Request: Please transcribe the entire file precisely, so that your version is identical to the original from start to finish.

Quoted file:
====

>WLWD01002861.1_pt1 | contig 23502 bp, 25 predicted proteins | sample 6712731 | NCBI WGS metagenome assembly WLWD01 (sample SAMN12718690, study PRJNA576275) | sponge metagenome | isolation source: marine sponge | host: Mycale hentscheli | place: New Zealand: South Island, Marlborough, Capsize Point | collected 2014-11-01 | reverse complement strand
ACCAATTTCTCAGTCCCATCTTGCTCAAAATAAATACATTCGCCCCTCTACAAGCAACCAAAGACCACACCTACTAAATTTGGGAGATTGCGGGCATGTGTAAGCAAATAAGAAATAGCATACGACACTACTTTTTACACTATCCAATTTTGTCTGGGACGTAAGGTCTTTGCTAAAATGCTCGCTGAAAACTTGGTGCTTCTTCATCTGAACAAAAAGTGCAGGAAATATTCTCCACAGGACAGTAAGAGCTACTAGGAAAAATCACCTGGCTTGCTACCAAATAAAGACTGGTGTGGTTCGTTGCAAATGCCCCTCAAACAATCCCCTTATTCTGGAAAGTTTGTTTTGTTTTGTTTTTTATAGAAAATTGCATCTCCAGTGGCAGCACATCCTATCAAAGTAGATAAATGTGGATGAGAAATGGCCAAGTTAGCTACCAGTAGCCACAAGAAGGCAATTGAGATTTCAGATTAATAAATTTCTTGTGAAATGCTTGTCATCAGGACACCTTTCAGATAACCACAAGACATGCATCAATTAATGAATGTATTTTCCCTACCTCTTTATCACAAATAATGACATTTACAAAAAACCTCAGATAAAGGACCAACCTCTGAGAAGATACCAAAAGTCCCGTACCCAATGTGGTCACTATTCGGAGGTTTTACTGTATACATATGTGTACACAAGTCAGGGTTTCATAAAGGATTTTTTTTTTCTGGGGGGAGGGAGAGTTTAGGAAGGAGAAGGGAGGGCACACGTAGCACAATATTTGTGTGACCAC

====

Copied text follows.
>WLWD01002861.1_pt1 | contig 23502 bp, 25 predicted proteins | sample 6712731 | NCBI WGS metagenome assembly WLWD01 (sample SAMN12718690, study PRJNA576275) | sponge metagenome | isolation source: marine sponge | host: Mycale hentscheli | place: New Zealand: South Island, Marlborough, Capsize Point | collected 2014-11-01 | reverse complement strand
ACCAATTTCTCAGTCCCATCTTGCTCAAAATAAATACATTCGCCCCTCTACAAGCAACCAAAGACCACACCTACTAAATTTGGGAGATTGCGGGCATGTGTAAGCAAATAAGAAATAGCATACGACACTACTTTTTACACTATCCAATTTTGTCTGGGACGTAAGGTCTTTGCTAAAATGCTCGCTGAAAACTTGGTGCTTCTTCATCTGAACAAAAAGTGCAGGAAATATTCTCCACAGGACAGTAAGAGCTACTAGGAAAAATCACCTGGCTTGCTACCAAATAAAGACTGGTGTGGTTCGTTGCAAATGCCCCTCAAACAATCCCCTTATTCTGGAAAGTTTGTTTTGTTTTGTTTTTTATAGAAAATTGCATCTCCAGTGGCAGCACATCCTATCAAAGTAGATAAATGTGGATGAGAAATGGCCAAGTTAGCTACCAGTAGCCACAAGAAGGCAATTGAGATTTCAGATTAATAAATTTCTTGTGAAATGCTTGTCATCAGGACACCTTTCAGATAACCACAAGACATGCATCAATTAATGAATGTATTTTCCCTACCTCTTTATCACAAATAATGACATTTACAAAAAACCTCAGATAAAGGACCAACCTCTGAGAAGATACCAAAAGTCCCGTACCCAATGTGGTCACTATTCGGAGGTTTTACTGTATACATATGTGTACACAAGTCAGGGTTTCATAAAGGATTTTTTTTTTCTGGGGGGAGGGAGAGTTTAGGAAGGAGAAGGGAGGGCACACGTAGCACAATATTTGTGTGACCAC